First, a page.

Design Miami/ Basel: Design at Large 2019

Martyn White

Posted on June 27 2019

large-scale works and installations that examine the topic "the global forum for design." at this year's Design Miami/ Basel.


As the art and design world's attention turns to Basel, I explore the latest edition of Design Miami/ Basel and explore their 'Design at Large' exhibition; a collection of large scale works and installations that examine a topic of current relevance as part of the fair's standing at "the global forum for design" explore works from Joseph Walsh Studio, Mercado Moderno, Jason Jacques Gallery, Etage Projects and Friedman Benda, just a select few from this year's impressive collection of designers and studios. 

Joseph Walsh Studio presents Magnus V at Design Miami Basel Design at Large 2019Joseph Walsh Studio presents Magnus V at Design Miami Basel Design at Large 2019Joseph Walsh Studio presents Magnus V at Design Miami Basel Design at Large 2019

Joseph Walsh Studio presents Magnus V

The largest work to date in his Magnus series, Irish designer Joseph Walsh’s Magnus V is made using layers of olive ash wood that push the material’s formal and technical possibilities. Working with the wood’s inherent properties, Walsh has produced a kind of extreme nature with a complex, ribbon-like geometry that balances at a scale large enough to redefine the space it occupies. Magnus V is presented with Walsh’s Eximon, a Kilkenny limestone bench with naturally embedded fossils in low relief.

Mercado Moderno presents Manimal by Mameluca Studio at Design Miami Basel Design at Large 2019Mercado Moderno presents Manimal by Mameluca Studio at Design Miami Basel Design at Large 2019Mercado Moderno presents Manimal by Mameluca Studio at Design Miami Basel Design at Large 2019

Mercado Moderno presents Manimal by Mameluca Studio

Manimal is the result of Mameluca Studio’s observations of the Brazilian birds joão de barro, joão graveto, and tecelões, known as “the weaver birds,” who use natural detritus––mud, sticks, and leaves––to build their nests. The Rio de Janeiro–based designers’ installation of three nest-like structures made of reclaimed wood, bulrush fibers, cardboard pulp, reused fishing nets, and other materials contrasts our creation and disposal of waste products with the birds’ reliance on natural debris, thus proposing new hierarchies around notions of waste.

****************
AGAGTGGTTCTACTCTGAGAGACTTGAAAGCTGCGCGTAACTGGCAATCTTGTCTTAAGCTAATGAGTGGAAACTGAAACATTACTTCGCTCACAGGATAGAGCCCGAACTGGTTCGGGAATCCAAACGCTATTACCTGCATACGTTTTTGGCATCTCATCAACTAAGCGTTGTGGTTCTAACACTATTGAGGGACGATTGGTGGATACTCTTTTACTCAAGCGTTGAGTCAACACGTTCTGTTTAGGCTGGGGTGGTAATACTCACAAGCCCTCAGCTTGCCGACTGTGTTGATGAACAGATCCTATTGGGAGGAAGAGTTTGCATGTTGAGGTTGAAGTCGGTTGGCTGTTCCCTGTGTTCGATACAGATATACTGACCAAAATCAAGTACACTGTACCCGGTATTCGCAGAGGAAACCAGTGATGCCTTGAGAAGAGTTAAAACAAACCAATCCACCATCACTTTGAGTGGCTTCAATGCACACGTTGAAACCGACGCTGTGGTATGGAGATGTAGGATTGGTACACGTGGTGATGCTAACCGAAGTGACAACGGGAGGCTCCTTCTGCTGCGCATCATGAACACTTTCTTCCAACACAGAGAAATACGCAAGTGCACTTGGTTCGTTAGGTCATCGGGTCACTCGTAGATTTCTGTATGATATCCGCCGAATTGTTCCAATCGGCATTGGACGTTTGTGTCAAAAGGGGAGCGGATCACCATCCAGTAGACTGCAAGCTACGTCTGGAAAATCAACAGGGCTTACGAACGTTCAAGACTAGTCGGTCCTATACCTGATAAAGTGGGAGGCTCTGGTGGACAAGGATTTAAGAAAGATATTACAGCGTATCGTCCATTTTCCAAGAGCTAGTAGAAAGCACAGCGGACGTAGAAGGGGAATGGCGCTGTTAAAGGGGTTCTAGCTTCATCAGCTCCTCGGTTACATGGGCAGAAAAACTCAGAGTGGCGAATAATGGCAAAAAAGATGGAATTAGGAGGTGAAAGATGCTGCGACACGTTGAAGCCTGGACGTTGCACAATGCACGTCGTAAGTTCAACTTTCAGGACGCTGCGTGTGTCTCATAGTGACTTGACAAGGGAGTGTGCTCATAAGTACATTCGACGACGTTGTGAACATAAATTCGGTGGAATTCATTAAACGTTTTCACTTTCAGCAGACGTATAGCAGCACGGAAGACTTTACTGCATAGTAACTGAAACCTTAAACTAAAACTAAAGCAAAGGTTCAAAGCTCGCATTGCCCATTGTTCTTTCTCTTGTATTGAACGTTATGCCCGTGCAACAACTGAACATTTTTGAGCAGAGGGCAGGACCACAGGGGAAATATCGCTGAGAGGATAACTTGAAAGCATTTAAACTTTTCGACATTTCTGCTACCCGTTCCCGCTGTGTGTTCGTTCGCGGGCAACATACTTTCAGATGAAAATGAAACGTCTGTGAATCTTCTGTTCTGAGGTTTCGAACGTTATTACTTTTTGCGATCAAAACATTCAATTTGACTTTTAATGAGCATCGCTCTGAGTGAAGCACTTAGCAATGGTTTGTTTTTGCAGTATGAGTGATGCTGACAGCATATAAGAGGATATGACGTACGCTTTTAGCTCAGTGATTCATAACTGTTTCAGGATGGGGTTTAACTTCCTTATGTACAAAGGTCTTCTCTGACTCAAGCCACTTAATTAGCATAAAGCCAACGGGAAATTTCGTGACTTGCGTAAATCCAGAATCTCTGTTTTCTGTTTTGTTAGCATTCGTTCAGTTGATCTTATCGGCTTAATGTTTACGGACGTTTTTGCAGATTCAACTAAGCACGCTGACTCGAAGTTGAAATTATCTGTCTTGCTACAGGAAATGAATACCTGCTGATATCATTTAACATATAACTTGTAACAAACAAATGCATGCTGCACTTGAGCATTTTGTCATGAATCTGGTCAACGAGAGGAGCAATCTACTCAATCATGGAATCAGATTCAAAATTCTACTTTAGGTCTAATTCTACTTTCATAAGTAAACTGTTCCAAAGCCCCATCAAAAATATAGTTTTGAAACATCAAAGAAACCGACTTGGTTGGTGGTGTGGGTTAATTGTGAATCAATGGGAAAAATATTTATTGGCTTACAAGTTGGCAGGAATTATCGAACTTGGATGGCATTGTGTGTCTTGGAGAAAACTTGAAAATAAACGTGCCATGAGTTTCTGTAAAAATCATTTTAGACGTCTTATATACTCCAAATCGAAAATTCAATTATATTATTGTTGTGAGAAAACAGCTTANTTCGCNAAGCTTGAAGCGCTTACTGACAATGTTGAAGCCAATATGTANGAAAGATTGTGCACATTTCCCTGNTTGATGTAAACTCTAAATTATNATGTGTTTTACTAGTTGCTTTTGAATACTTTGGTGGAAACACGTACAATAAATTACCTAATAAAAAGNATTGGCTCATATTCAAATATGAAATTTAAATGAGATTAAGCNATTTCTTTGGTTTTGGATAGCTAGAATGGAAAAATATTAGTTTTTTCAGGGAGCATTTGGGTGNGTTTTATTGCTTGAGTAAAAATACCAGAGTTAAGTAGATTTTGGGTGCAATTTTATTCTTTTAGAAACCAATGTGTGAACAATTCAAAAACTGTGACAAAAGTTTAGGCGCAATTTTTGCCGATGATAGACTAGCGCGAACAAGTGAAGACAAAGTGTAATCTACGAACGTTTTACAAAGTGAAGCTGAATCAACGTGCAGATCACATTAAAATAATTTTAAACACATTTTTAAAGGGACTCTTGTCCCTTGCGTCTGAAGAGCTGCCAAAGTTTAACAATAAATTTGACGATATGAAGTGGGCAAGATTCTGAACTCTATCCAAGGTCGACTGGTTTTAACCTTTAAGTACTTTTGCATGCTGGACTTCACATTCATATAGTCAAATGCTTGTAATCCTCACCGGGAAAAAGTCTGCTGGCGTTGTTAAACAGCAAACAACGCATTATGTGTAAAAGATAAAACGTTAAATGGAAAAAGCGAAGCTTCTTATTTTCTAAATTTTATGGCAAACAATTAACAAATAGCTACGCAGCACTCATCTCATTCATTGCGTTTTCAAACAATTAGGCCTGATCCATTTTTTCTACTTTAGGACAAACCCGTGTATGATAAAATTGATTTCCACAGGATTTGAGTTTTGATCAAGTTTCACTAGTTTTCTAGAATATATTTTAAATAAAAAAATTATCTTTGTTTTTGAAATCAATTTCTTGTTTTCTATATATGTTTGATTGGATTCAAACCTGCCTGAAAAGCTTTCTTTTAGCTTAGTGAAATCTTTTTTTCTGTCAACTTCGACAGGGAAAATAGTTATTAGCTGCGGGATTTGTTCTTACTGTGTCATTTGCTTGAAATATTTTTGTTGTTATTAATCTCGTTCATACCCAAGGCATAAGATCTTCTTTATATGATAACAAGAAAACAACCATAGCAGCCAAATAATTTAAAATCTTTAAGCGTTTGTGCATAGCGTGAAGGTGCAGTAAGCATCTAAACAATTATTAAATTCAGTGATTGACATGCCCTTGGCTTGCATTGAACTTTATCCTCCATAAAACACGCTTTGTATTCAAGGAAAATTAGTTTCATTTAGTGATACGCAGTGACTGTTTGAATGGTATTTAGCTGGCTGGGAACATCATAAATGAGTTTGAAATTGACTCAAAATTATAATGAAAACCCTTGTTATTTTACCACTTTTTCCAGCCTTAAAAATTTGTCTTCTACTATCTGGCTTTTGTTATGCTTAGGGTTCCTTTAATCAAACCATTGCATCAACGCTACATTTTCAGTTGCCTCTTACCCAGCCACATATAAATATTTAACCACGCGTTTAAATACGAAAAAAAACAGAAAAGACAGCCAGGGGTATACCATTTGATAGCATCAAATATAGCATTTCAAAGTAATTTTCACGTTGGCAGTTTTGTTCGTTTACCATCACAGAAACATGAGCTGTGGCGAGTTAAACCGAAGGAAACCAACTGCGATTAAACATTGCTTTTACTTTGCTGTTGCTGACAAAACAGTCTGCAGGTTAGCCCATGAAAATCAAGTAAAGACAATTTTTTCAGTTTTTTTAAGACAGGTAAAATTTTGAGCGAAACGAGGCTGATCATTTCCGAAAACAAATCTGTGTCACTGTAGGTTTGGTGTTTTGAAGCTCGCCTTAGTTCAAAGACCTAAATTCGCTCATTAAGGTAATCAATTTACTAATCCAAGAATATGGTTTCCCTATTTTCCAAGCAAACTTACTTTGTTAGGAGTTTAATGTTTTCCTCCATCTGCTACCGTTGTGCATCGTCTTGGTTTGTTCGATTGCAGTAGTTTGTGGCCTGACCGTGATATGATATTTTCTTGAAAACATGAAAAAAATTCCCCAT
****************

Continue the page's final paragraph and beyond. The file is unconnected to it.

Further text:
Jason Jacques Gallery presents Moss Tower by Kim Simonsson at Design Miami Basel Design at Large 2019Jason Jacques Gallery presents Moss Tower by Kim Simonsson at Design Miami Basel Design at Large 2019Jason Jacques Gallery presents Moss Tower by Kim Simonsson at Design Miami Basel Design at Large 2019

Jason Jacques Gallery presents Moss Tower by Kim Simonsson

Finnish ceramicist Kim Simonsson’s Moss People sculptures––handmade in the artist’s studio in Fiskars, Finland––result from a flocking technique that combines stoneware, paint, and green nylon fiber to give them their soft, moss-like texture. Inspired by Nordic fables and fairytales, the figures form an arboreal community that literally gathers moss through eerie stillness. Building on their narrative, Simonsson is presenting them here on tiers of metal scaffolding that offer an industrial reinterpretation of the forest they inhabit.

Etage Projects presents A Million Times and Leaking Fountain by FOS and Piano by Guillermo Santomá at Design Miami Basel Design at Large 2019Etage Projects presents A Million Times and Leaking Fountain by FOS and Piano by Guillermo Santomá at Design Miami Basel Design at Large 2019Etage Projects presents A Million Times and Leaking Fountain by FOS and Piano by Guillermo Santomá at Design Miami Basel Design at Large 2019

Etage Projects presents A Million Times and Leaking Fountain by FOS and Piano by Guillermo Santomá

These three works, made separately by the Danish artist FOS and the Spanish designer Guillermo Santomá, together reflect on the role of human beings in the newly declared epoch of the Anthropocene. FOS’s film A Million Times depicts an explorer’s echoing journey into the Arctic, while the neon installation Leaking Fountain was first displayed in 2018 on an island in Copenhagen harbor, suggesting that the origins of that body of water might be broken plumbing. Functioning as a working instrument, Santomá’s Piano is made of rough-hewn foam embedded with speakers, evoking an ambiguous relic of a postindustrial future.

Friedman Benda presents Bleached II by Erez Nevi Pana at Design Miami Basel Design at Large 2019Friedman Benda presents Bleached II by Erez Nevi Pana at Design Miami Basel Design at Large 2019Friedman Benda presents Bleached II by Erez Nevi Pana at Design Miami Basel Design at Large 2019

Friedman Benda presents Bleached II by Erez Nevi Pana

Bleached II is Israeli designer Erez Nevi Pana’s continuation of a body of work that explores the consequences of mineral extraction at the Dead Sea. For these new furniture designs, Nevi Pana has submerged aluminium structures encased in luffa into the highly saline water of an industrial evaporation pond at the Dead Sea Works plant. Twenty million tons of salt sink to the bottom of the pond every year, a byproduct of the production of potash and bromine. Immersed in the water, Nevi Pana’s pieces naturally become encrusted in crystallized salt, providing a reimagining of possible constructive outcomes of humanity’s interference with nature, all the while exploring the convergence of the organic and the ornate.

My second visit to Design Miami and my first to the Basel edition, it is clear to see why this design exhibition is taking centre stage with its refined and curated approach to the very best in design. I cannot wait for December's show already. 

For further information on the Basel and Miami shows, click to visit the official Design Miami/ website via the link. 



 



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